With these factors in mind, we propose the following solutions to school safety to adequately protect all Texans:

  1. Create a Council on Emergency Response Protocols
  2. Ensure comprehensive and inclusive school emergency plans
  3. Establish a mandate for inclusive, standardized law enforcement response to critical incidents

Create a Council on Emergency Response Protocols

Little has been done to integrate certain populations, including children at various developmental stages and individuals with disabilities, into emergency preparedness planning in schools. We believe that in the event of an emergency, schools must consider the needs of all students. Increasingly schools are developing protocols to respond to emergency events, and as they do, it is critical that these protocols are inclusive. Educational institutions must be prepared to protect all students, regardless of age, developmental stage, and ability. To deal with insufficient emergency response protocols for all students, we respectfully ask for legislation similar to H.R.7859 – PREP for All Students Act of 2022 during the 88th Texas Legislative Session.vii A Council on Emergency Response Protocols would validate the establishment of accessible, developmentally appropriate, culturally aware, and trauma-informed emergency response protocols in public schools, early childcare and education settings, institutions of higher education, and for other purposes.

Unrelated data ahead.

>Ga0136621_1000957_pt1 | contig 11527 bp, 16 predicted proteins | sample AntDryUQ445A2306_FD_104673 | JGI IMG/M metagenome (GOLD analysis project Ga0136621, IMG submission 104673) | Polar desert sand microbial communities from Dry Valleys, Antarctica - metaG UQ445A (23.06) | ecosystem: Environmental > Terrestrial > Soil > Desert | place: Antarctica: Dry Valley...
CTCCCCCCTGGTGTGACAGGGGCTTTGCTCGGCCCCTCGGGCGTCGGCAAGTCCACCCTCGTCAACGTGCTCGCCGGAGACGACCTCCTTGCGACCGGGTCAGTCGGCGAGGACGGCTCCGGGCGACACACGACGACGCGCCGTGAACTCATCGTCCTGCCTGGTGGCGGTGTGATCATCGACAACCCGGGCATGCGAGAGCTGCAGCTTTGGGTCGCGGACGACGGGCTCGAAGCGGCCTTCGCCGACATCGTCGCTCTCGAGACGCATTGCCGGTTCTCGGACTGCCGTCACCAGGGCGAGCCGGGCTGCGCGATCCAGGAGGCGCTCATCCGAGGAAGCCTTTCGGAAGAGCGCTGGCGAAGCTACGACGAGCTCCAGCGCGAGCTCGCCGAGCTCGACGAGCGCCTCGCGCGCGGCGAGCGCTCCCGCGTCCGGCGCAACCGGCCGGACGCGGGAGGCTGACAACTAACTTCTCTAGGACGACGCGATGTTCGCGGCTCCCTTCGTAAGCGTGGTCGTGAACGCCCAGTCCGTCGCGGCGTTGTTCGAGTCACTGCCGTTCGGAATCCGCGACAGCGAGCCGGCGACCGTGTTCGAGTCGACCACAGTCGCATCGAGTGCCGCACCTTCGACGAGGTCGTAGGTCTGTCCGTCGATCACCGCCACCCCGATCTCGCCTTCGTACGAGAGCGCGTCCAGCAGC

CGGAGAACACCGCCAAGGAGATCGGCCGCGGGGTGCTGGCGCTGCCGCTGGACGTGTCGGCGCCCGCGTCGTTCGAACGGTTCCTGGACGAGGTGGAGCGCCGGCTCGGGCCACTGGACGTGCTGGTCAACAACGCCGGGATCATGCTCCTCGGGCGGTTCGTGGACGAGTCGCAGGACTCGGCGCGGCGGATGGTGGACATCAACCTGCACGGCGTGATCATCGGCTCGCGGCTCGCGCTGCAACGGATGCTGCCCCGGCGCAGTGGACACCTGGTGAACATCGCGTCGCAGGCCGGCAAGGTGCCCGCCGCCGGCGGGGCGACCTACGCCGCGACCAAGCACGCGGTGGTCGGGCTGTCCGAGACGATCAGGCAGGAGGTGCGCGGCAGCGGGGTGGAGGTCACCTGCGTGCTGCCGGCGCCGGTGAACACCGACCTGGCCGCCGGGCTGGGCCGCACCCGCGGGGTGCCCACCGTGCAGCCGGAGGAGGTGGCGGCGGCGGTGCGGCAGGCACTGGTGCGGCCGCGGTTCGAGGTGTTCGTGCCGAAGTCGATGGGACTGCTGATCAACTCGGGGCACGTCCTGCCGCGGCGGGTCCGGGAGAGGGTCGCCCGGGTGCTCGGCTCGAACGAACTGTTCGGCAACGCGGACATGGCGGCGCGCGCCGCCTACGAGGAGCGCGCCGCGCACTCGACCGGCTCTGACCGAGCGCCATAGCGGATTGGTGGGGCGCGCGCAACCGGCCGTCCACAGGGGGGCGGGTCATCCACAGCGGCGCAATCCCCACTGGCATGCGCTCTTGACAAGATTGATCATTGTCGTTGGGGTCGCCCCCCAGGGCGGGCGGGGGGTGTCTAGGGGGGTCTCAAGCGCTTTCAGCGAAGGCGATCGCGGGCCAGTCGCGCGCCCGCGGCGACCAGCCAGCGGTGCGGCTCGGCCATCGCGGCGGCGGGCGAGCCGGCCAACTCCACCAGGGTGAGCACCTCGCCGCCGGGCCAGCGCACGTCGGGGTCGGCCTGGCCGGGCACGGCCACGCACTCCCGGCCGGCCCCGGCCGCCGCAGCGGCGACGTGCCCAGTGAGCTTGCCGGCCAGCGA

Ensure Comprehensive and Inclusive School Emergency Plans

Fundamentally, a truly holistic, comprehensive, and inclusive school emergency plan should address the safety requirements of all students with disabilities in the planning of emergency drills to ensure that no one is left behind. The state of Minnesota adopted a comprehensive school safety guide highlighting categorical disability areas for students receiving special education services required by the federal Individuals with Disabilities Education Act, as well as students receiving services under Section 504 of the Rehabilitation Act, students with temporary conditions, and English language learners.viii These are groups of students who may need specialized assistance in emergency situations. Students with disabilities and access and functional needs may have IEPs (Individualized Education Program) that list annual goals for academic achievement and functional performance. Minnesota’s school safety guide proposes that IEPs include individual emergency plans involving the participation and input of parents, teachers, paraprofessionals, first responders, and students if possible.ix

Texas should replicate best practices of other states such as Minnesota so that students with disabilities and access and functional needs are included in the design and implementation of emergency drills, exercises and response to active shooter situations and other critical incidents. Schools should collaborate with key stakeholders and first responders to develop protocols that are based on research, the needs and preferences of students with disabilities, and staff capacity.x

Establish Mandate for Inclusive, Standardized Law Enforcement Response